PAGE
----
from SuppVersity by Prof. Dr. Andro
You probably have read my repeated notes on the issue of training individual muscles fibers in complete isolation in the 7-part SuppVersity EMG-Series. I guess in view of the results of a very recent study from the Faculty of Sports Sciences at the Waseda University in Japan (Wakahara. 2011), it might be that I will have to revise my statement. It could in fact be that you can train a specific part of a muscle fiber – if not individually, then at least predominantly.
Despite the fact that our movements are always orchestrated by the interplay of a whole host of muscle-groups and -fibers, Wakahara et al.’s results suggest that it may even be possible to target specific parts of individual fibers by selecting the correct exercises. In other words, instead of doing incline bench presses for the upper chest, you could, as many trainers recommend it for years do them with a narrower grip to target the “inner chest”, i.e. the inner part of the same muscle fiber that constitutes the “outer chest” (note that this is fundamentally different from training “upper pecs” and “lower pecs”, which are in fact separate muscle strands).
The muscle group for which Taku Wakahara and his colleagues were able to show this remarkable effect, was yet not the chest, but the triceps brachii. For their study, the scientists recruited 2×12 healthy young men (25.2 +/- 3.0 years, 172.8 +/-5.0 cm, 65.3 +/- 7.8 kg; there were 7 dropouts of 19 men who started the 12-week resistance training), who had not participated in a regular resistance training program for the upper extremities for at least 6 months, for a short (single session) and long term (12 weeks) analysis of the effects of DB lying triceps extension on muscular activation and hypertrophy in the triceps brachii.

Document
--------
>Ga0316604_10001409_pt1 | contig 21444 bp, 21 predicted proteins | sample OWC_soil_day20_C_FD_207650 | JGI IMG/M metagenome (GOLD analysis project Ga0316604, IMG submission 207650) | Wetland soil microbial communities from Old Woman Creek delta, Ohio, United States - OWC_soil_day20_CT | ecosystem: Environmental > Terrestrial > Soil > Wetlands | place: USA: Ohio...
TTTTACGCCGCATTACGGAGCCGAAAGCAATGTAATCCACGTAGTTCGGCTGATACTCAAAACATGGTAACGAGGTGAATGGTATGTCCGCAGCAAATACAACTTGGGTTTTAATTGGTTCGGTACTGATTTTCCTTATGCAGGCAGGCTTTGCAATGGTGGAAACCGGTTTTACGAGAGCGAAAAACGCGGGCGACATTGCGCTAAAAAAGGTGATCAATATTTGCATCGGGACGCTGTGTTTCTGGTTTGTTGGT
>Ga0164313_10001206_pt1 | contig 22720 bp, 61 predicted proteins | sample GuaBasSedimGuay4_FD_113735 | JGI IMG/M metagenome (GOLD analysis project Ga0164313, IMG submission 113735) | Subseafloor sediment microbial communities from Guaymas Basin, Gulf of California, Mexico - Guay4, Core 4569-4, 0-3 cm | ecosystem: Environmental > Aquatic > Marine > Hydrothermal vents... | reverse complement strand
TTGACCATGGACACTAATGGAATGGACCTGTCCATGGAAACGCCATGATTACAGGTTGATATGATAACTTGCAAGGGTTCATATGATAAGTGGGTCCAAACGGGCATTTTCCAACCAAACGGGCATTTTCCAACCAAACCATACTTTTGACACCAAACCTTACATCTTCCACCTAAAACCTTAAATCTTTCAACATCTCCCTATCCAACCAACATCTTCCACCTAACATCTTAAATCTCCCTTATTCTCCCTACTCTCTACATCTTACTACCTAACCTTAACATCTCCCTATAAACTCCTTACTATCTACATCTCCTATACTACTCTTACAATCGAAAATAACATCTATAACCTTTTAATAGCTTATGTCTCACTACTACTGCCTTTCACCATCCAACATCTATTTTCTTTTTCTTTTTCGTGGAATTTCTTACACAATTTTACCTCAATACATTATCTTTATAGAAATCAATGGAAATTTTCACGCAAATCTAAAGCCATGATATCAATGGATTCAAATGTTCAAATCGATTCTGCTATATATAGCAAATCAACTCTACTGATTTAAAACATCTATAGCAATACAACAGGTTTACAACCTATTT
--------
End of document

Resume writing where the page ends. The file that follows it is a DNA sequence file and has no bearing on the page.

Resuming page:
In the first experiment the scientists had one group of subjects perform 5 sets of 8 repetitions with a 2s concentric and a 2s eccentric phase at 80% of their previously established 1RM-max.
In view of the short timespan between the last set of the exercise and the MR scans, we may safely assume, that the CSA (cross-sectional area) increases the scientists measured in this first session were mainly a result of the increased blood-flow to the triceps aka “the pump”. For me, this is particularly interesting, because if those areas of the muscles with the “greatest pump”, i.e. the greatest increase in CSA immediately after training, would be identical with those areas of the muscle which exhibit the greatest hypertrophy in the course of the 12-week follow-up experiment, this would be evidence for the significance of increased blood flow and “the pump” in view of consecutive muscle growth (it would not, however tell us whether the relation between “the pump” and muscular hypertrophy is corollary or causative!).
As the data I plotted in figure 1 goes to show, there is a correlation (R²=0.67) between the CSA increases after the single session and the hypertrophy response to the 3x a week (12 weeks) training regimen. The correlation is too weak to confirm Arnold Schwarzenegger’s advice that “going for the pump” would be the (implying “one and only) way to grow. This, however, does not diminish the importance of Wakahara et al.’s finding that
In view of the costs of the necessary equipment, it is however not very likely that you will see a “SuppVersity Magneto-Resonance Series” with the “very best exercises for individual parts of each and every muscle fiber as determined by increases in CSA after a single training session” somewhere in the near future. But guess what, in the end you would not even need that if you rely on your own good judgement: If you exercise with heavy weights and proper form, the pump, the burn and the soreness after the workout will tell you if it was the inner chest, or the outer chest that took over the lion’s share of your last workout.